Today we talk about aggressive, persistent marketing with Ian Anderson Gray. It starts with email marketing and digresses to a conversation about Jehovah’s Witnesses and whether their persistence creates a branding problem for them.
Does caffeine get you going or just create an illusion productivity? We talk about getting out of the whirlwind, learning to relax and what it takes to be productive. Plus how to tell a better business story and why empathy wins over confrontation.
Today we talk critique (in a way that helps you improve your business and marketing) and criticism (in a way that only makes you feel bad but isn’t actionable or useful.) Plus some miscellaneous stuff about products, efficiency and napping.
Do you sometimes sit and stare at the blank page of a Word document and wonder what on earth to put on it that might resemble your next blog post? Or look at your Instagram or Pinterest account and wish you could think of something to post that isn’t your cat or the last thing you ate for dinner?
I hope so because otherwise I’m going to feel pretty lonely over here in what-the-hell-happened-to-my-creativity land. But the good news is that something as simple as messing up a few papers on your desk can get your creative juices flowing. Join me in throwing out all those plastic containers and embracing mess… science itself proves that it’s better for creativity and innovation!
Today is Word Carnival day, that once-monthly event where a bunch of business bloggers get together to write on a theme. This month’s topic: the secret to my success.
Rather than talk about tools or tricks or mindsets or practices, I decided to have a little fun and turn this into a love letter because there really is only one thing I can’t live without: my business partner, husband and love of my life. I hope you know someone like this, too, because you really can’t succeed alone.
Today’s short form podcast is a story that I wrote for Butter & Beast, a storytelling project hosted by my friend Téa Silvestre of The Story Bistro.
It’s 12 days of stories from entrepreneurs that tie a business tale into a recipe – perfect for sharing and eating during the holidays!
If you’d like to read the article or get my Arroz con Pollo recipe, visit ButterAndBeast.com. While you’re there, subscribe so you’ll be notified when the next story and recipe is published!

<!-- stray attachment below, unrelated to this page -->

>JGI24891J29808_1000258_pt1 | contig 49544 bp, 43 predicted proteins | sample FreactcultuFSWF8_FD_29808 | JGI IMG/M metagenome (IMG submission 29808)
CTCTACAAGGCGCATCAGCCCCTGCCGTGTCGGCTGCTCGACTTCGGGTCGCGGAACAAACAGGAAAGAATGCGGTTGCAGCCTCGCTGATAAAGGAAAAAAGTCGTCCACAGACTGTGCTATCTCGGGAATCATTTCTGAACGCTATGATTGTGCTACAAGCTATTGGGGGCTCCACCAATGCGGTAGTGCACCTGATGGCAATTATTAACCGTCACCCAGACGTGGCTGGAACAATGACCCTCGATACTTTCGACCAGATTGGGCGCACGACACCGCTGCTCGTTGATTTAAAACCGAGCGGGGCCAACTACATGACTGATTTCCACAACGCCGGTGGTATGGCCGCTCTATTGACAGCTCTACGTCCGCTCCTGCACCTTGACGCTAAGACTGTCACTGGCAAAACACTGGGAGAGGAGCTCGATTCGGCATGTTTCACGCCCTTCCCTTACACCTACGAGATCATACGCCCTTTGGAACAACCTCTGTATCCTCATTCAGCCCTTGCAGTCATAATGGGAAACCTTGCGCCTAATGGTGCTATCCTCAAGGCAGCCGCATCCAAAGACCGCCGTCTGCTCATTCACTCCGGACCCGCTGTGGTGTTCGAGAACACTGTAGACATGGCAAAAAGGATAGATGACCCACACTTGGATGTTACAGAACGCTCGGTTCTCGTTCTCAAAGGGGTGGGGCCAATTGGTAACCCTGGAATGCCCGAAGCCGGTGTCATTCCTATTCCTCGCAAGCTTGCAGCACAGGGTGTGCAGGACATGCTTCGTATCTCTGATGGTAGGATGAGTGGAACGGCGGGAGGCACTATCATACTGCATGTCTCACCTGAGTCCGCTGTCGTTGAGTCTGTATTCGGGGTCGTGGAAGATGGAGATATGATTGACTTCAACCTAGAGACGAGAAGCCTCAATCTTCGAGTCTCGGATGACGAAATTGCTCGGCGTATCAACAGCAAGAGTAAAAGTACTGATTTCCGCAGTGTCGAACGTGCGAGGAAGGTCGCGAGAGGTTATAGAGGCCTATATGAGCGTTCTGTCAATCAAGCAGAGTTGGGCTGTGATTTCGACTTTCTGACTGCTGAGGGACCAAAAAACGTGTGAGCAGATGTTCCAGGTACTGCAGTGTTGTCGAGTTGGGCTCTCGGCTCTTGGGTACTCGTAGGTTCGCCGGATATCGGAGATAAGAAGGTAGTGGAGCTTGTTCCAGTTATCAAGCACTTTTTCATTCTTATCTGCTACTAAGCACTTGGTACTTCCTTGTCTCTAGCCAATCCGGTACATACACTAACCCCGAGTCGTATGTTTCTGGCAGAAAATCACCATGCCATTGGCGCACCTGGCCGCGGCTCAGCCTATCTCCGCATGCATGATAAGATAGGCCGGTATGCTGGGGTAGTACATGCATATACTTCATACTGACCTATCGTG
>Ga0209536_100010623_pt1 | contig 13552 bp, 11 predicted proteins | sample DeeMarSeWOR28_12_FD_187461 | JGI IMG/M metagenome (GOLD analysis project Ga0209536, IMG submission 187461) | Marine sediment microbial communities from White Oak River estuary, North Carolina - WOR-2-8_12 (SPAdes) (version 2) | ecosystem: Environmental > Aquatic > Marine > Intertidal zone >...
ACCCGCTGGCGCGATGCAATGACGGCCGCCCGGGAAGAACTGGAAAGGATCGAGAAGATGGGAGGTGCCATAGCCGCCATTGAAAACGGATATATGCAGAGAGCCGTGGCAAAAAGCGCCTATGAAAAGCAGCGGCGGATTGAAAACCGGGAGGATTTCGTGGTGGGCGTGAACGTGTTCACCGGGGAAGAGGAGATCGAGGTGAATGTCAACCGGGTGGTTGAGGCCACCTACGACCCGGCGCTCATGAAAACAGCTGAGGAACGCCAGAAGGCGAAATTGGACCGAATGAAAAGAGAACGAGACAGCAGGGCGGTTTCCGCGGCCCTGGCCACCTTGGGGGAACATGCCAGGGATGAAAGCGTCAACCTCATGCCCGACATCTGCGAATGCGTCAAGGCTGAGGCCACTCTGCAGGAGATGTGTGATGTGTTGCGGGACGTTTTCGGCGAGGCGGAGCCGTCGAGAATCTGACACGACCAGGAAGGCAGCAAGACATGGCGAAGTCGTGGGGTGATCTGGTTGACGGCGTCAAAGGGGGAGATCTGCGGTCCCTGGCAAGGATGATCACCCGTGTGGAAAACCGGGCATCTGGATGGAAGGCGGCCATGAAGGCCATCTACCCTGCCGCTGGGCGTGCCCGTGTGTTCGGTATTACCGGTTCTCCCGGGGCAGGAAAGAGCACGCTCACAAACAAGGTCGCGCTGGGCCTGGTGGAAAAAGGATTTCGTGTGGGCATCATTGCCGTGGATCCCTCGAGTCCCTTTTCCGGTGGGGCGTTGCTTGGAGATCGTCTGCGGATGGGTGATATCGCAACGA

We planned to take two weeks off but then the microphone jumped in front of us and said, “Record me!” And that led to a somewhat un-marketing-ish conversation about chocolate, bear burgers and other food-and-beverage related things. Hey, it’s the holidays!
Listen in for a little holiday fun and help us make 2015 even better by sharing YOUR questions and challenges so we can talk about topics that matter most to you.
It’s Thanksgiving week here in the U.S. which means if you’re not planning the turkey or cooking the turkey then you’re certainly thinking about eating the turkey – or whatever favorite Thanksgiving treat you eat enough of to put you into a weekend-long food coma.
So rather than give you a lesson in my marketing processes, social media management plans or how I segment email lists (we’ll save those for January after the hangovers have worn off), today I’d like to share a little fun – because when we’re down in the trenches of business and marketing it can be very easy to forget that there is such a thing.
So many times businesses fail to gain momentum on their marketing because they want every campaign to be flawless. When a campaign takes an unintended left turn, a business becomes hesitant to try again.
While you should do everything you can within reason to avoid failures, missteps in marketing are inevitable.
I want to share three of our recent failures so that you can (hopefully) laugh along with us and perhaps learn from our mistakes so you don’t make your own. Or if you do make mistakes, you can learn to pick yourself up and keep going.
Harumph. If you heard our podcast this past Monday, you’ll know that we touched on the current U2 scandal and outrage. Specifically we decided that the whole thing amounts to… meh.
Neither Carol Lynn nor I found it disturbing or outrageous that Apple released the U2 album, despite some reasonable concerns such as the amount of space the album takes up on a mobile device. Ultimately, we concluded two things:
This outrage is more a reflection of the Internet zeitgeist than it is a reflection of a mistake on Apple’s or U2’s part.
If you run a small business and you do something nice for your audience, someone will hate you for it.